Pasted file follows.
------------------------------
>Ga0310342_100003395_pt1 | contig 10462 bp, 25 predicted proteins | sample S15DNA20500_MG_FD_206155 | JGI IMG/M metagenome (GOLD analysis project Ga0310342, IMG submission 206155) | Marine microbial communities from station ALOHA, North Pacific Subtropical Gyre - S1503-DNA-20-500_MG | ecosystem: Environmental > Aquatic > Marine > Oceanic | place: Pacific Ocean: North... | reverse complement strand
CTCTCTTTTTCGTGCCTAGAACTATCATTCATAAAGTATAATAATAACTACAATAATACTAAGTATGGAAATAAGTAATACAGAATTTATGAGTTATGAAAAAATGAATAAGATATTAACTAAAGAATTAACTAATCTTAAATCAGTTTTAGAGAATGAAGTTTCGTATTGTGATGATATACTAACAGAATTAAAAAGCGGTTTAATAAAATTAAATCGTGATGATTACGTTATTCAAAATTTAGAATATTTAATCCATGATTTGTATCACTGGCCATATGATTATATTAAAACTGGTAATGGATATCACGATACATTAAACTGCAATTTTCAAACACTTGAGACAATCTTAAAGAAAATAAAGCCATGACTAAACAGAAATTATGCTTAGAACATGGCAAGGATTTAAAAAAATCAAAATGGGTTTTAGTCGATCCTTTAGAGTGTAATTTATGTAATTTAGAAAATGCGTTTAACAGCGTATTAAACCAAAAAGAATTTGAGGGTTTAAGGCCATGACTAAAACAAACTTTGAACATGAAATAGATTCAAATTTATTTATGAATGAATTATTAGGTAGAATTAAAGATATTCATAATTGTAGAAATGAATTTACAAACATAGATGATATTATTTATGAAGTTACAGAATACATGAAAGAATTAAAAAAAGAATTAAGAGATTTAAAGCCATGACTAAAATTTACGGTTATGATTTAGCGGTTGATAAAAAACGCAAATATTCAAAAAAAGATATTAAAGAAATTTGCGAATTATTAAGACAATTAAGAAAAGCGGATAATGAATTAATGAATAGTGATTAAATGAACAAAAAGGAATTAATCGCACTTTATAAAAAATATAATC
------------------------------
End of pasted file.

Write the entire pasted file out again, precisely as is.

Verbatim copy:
>Ga0310342_100003395_pt1 | contig 10462 bp, 25 predicted proteins | sample S15DNA20500_MG_FD_206155 | JGI IMG/M metagenome (GOLD analysis project Ga0310342, IMG submission 206155) | Marine microbial communities from station ALOHA, North Pacific Subtropical Gyre - S1503-DNA-20-500_MG | ecosystem: Environmental > Aquatic > Marine > Oceanic | place: Pacific Ocean: North... | reverse complement strand
CTCTCTTTTTCGTGCCTAGAACTATCATTCATAAAGTATAATAATAACTACAATAATACTAAGTATGGAAATAAGTAATACAGAATTTATGAGTTATGAAAAAATGAATAAGATATTAACTAAAGAATTAACTAATCTTAAATCAGTTTTAGAGAATGAAGTTTCGTATTGTGATGATATACTAACAGAATTAAAAAGCGGTTTAATAAAATTAAATCGTGATGATTACGTTATTCAAAATTTAGAATATTTAATCCATGATTTGTATCACTGGCCATATGATTATATTAAAACTGGTAATGGATATCACGATACATTAAACTGCAATTTTCAAACACTTGAGACAATCTTAAAGAAAATAAAGCCATGACTAAACAGAAATTATGCTTAGAACATGGCAAGGATTTAAAAAAATCAAAATGGGTTTTAGTCGATCCTTTAGAGTGTAATTTATGTAATTTAGAAAATGCGTTTAACAGCGTATTAAACCAAAAAGAATTTGAGGGTTTAAGGCCATGACTAAAACAAACTTTGAACATGAAATAGATTCAAATTTATTTATGAATGAATTATTAGGTAGAATTAAAGATATTCATAATTGTAGAAATGAATTTACAAACATAGATGATATTATTTATGAAGTTACAGAATACATGAAAGAATTAAAAAAAGAATTAAGAGATTTAAAGCCATGACTAAAATTTACGGTTATGATTTAGCGGTTGATAAAAAACGCAAATATTCAAAAAAAGATATTAAAGAAATTTGCGAATTATTAAGACAATTAAGAAAAGCGGATAATGAATTAATGAATAGTGATTAAATGAACAAAAAGGAATTAATCGCACTTTATAAAAAATATAATC